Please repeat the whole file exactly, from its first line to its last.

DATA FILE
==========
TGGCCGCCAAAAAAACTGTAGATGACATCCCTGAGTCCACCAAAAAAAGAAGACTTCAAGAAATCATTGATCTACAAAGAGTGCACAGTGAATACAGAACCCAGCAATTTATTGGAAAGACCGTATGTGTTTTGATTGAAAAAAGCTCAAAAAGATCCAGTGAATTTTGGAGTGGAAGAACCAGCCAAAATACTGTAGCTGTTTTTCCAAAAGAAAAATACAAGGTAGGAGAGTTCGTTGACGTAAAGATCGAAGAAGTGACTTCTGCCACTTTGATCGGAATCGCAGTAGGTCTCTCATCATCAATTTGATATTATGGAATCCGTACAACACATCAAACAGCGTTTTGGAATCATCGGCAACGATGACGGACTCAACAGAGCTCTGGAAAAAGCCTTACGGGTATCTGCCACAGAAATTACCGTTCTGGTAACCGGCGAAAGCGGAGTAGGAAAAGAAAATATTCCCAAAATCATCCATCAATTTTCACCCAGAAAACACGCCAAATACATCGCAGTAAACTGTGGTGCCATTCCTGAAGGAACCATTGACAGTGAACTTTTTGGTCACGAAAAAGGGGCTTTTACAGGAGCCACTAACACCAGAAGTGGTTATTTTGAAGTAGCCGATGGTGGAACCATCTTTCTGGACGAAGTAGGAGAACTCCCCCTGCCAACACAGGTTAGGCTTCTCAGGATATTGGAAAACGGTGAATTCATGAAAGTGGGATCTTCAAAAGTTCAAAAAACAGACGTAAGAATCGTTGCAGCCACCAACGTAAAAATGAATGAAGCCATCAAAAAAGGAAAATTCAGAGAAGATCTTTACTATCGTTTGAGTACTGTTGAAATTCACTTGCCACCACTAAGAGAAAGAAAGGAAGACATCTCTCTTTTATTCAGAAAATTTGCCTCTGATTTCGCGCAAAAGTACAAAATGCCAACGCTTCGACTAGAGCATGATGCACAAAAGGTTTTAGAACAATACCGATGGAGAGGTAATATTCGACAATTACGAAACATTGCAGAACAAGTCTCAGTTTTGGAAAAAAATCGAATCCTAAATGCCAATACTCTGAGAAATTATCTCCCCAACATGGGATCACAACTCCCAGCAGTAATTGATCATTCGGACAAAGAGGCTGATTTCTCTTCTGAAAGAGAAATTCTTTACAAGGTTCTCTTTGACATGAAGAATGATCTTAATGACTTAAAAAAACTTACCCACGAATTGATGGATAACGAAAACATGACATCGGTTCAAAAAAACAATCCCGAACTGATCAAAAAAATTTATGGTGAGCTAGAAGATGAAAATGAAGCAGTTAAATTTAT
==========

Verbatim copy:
TGGCCGCCAAAAAAACTGTAGATGACATCCCTGAGTCCACCAAAAAAAGAAGACTTCAAGAAATCATTGATCTACAAAGAGTGCACAGTGAATACAGAACCCAGCAATTTATTGGAAAGACCGTATGTGTTTTGATTGAAAAAAGCTCAAAAAGATCCAGTGAATTTTGGAGTGGAAGAACCAGCCAAAATACTGTAGCTGTTTTTCCAAAAGAAAAATACAAGGTAGGAGAGTTCGTTGACGTAAAGATCGAAGAAGTGACTTCTGCCACTTTGATCGGAATCGCAGTAGGTCTCTCATCATCAATTTGATATTATGGAATCCGTACAACACATCAAACAGCGTTTTGGAATCATCGGCAACGATGACGGACTCAACAGAGCTCTGGAAAAAGCCTTACGGGTATCTGCCACAGAAATTACCGTTCTGGTAACCGGCGAAAGCGGAGTAGGAAAAGAAAATATTCCCAAAATCATCCATCAATTTTCACCCAGAAAACACGCCAAATACATCGCAGTAAACTGTGGTGCCATTCCTGAAGGAACCATTGACAGTGAACTTTTTGGTCACGAAAAAGGGGCTTTTACAGGAGCCACTAACACCAGAAGTGGTTATTTTGAAGTAGCCGATGGTGGAACCATCTTTCTGGACGAAGTAGGAGAACTCCCCCTGCCAACACAGGTTAGGCTTCTCAGGATATTGGAAAACGGTGAATTCATGAAAGTGGGATCTTCAAAAGTTCAAAAAACAGACGTAAGAATCGTTGCAGCCACCAACGTAAAAATGAATGAAGCCATCAAAAAAGGAAAATTCAGAGAAGATCTTTACTATCGTTTGAGTACTGTTGAAATTCACTTGCCACCACTAAGAGAAAGAAAGGAAGACATCTCTCTTTTATTCAGAAAATTTGCCTCTGATTTCGCGCAAAAGTACAAAATGCCAACGCTTCGACTAGAGCATGATGCACAAAAGGTTTTAGAACAATACCGATGGAGAGGTAATATTCGACAATTACGAAACATTGCAGAACAAGTCTCAGTTTTGGAAAAAAATCGAATCCTAAATGCCAATACTCTGAGAAATTATCTCCCCAACATGGGATCACAACTCCCAGCAGTAATTGATCATTCGGACAAAGAGGCTGATTTCTCTTCTGAAAGAGAAATTCTTTACAAGGTTCTCTTTGACATGAAGAATGATCTTAATGACTTAAAAAAACTTACCCACGAATTGATGGATAACGAAAACATGACATCGGTTCAAAAAAACAATCCCGAACTGATCAAAAAAATTTATGGTGAGCTAGAAGATGAAAATGAAGCAGTTAAATTTAT